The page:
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Welfare Reform

* In response to “Identifying Fathers Called Crucial to Welfare Reform,” Dec. 16:

The welfare reform task force recommendations to make a new federal standard in establishing paternity as the centerpiece will not alone solve the problem of child support and will not adequately reduce the number of children in poverty. Current laws in the state require all mothers who apply for welfare to identify the father and relinquish their rights to collect child support. If they’re reluctant to cooperate, welfare offices often impose sanctions under existing law.

Establishing paternity is not the only problem. Failure to establish an order for support and to enforce collections by using every means of the law is the true Achilles’ heel of the entire child-support system nationwide.

It is sad that only about one-fourth of the women collect child support; in fact child support is not for women, it is for children. It is also sad that three-fourths of the cases get nothing because enforcement and collection in our country are ineffective.

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EILEEN OISHI, Coordinator

Assn. for Children for Enforcement

of Support, of West Los Angeles

* Your editorial “Moving Welfare to Near the Top of the List” (Dec. 14) is a lackluster discussion which seeks to isolate problems of “welfare dependency” from an array of phenomena that are making welfare a necessity. For example, productivity is generally used as a gauge of an economy’s vibrancy and overall health. The Times has reported that recent increases in productivity were coupled with further layoffs of workers nationwide.

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Despite the clamor to place “welfare reform” at the “top of the list,” absent job creation, such clamor is reduced to self-serving rhetoric.

GUIDO DE RIENZO

Staff Representative

American Federation of State, County and

Municipal Employees, Council 36, L.A.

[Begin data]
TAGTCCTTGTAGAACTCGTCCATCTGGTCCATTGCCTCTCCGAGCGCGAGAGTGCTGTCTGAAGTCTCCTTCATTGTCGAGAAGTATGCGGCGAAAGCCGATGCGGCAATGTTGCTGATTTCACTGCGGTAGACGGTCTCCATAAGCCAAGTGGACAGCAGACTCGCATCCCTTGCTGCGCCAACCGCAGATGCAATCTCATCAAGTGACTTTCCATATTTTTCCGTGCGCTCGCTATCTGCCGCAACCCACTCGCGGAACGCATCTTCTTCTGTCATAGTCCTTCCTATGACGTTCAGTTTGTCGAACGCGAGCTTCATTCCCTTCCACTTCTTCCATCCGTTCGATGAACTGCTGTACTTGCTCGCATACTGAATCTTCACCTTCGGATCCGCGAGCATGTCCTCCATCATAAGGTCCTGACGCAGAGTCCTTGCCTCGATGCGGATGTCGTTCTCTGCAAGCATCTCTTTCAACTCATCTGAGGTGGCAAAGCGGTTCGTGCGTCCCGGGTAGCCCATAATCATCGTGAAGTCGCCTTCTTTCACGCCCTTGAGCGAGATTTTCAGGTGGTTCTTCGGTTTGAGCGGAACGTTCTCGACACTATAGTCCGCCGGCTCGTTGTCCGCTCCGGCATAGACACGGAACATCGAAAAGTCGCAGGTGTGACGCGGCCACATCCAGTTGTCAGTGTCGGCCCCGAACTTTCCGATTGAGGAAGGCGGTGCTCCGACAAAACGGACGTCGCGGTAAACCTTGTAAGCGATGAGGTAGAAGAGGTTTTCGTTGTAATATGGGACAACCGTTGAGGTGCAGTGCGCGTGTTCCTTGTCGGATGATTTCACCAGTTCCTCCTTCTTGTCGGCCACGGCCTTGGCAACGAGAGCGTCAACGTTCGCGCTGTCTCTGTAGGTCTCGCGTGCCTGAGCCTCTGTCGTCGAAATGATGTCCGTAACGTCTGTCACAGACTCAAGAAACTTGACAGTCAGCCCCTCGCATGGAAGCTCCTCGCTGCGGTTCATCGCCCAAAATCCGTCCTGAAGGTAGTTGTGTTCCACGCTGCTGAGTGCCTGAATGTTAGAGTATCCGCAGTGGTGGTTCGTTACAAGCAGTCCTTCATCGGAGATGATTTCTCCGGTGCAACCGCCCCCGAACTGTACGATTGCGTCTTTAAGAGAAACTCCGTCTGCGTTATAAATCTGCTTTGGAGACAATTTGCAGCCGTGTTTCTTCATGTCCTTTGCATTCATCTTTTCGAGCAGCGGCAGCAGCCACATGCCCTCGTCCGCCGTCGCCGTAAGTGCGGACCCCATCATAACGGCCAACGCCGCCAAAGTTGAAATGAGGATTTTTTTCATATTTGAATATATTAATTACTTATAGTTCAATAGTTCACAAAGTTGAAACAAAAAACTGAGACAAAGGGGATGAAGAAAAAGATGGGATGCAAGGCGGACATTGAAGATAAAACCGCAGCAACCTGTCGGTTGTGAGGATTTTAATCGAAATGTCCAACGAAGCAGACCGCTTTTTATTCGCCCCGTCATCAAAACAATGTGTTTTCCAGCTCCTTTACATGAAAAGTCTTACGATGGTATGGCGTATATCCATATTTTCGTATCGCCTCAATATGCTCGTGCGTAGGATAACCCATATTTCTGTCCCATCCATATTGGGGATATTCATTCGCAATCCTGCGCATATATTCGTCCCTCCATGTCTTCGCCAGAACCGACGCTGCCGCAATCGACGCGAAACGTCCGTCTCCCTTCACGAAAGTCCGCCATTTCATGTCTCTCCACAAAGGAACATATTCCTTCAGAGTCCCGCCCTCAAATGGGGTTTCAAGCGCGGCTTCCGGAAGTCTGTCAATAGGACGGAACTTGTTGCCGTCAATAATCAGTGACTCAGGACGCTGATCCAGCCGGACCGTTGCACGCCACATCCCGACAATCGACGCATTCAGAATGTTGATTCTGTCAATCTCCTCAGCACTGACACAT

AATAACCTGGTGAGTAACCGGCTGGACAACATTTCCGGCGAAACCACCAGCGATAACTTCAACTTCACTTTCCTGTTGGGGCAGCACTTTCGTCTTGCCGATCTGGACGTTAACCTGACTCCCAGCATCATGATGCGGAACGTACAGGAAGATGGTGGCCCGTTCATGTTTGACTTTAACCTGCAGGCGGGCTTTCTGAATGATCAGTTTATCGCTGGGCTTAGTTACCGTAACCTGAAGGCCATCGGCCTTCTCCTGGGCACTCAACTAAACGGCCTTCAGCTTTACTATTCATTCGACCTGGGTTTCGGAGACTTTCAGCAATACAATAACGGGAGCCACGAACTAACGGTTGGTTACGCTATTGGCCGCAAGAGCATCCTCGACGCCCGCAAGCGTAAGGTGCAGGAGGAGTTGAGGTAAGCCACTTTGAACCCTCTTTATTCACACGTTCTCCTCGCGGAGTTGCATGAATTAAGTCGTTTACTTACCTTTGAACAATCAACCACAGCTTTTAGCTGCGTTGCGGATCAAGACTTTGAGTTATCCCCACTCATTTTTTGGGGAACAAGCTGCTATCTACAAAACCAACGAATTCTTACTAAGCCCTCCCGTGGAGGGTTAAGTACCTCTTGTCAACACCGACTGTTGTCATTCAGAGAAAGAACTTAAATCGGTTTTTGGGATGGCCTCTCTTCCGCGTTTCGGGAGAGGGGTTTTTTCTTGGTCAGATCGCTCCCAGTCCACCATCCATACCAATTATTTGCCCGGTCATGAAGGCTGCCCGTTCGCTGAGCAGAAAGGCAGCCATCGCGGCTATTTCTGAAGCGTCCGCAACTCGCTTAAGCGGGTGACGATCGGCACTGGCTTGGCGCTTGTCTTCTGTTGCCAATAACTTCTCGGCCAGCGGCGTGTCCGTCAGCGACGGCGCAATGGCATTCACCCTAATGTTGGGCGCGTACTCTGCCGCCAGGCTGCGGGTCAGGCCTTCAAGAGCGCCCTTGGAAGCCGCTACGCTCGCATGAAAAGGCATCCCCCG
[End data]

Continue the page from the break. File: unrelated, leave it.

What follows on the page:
* Let’s get this straight--a significant proportion of the welfare mothers are not qualified to enter the work force due to lack of experience or education, yet these are the women we are paying to have children. Now to get them to work we are supposed to pay someone to train and hire them while we pay for someone to care for their children at the same time. Sounds more like welfare shifting than welfare reform. Why don’t we consider paying them not to have children? That’s reform.

ROBERT LANZ

Los Angeles

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* “Identifying Fathers Called Crucial to Welfare Reform” addresses a subject dear to most of us, including the vast majority of fathers that are responsible for and caring for their children. Unfortunately the people that need to heed this message the most will probably not even read the article or hear the message.

There is one problem, however, with the picture painted by this article. The equity/parallelism expectations of fathers and mothers seem to ignore the most unequal part of the child care picture for those that were once married--the discrimination against fathers when child custody is determined. A local radio commentator recently broadcast that approximately 90% of custody is granted to mothers. This inequity must also be changed in order to fix the child support problem in broken marriages.

When good fathers desire the custody of their children they must get equal treatment. When the custody numbers nationwide reach the 50/50 area for parents, fathers will know that the country is serious about equality.

DAVID COMPAS

Long Beach


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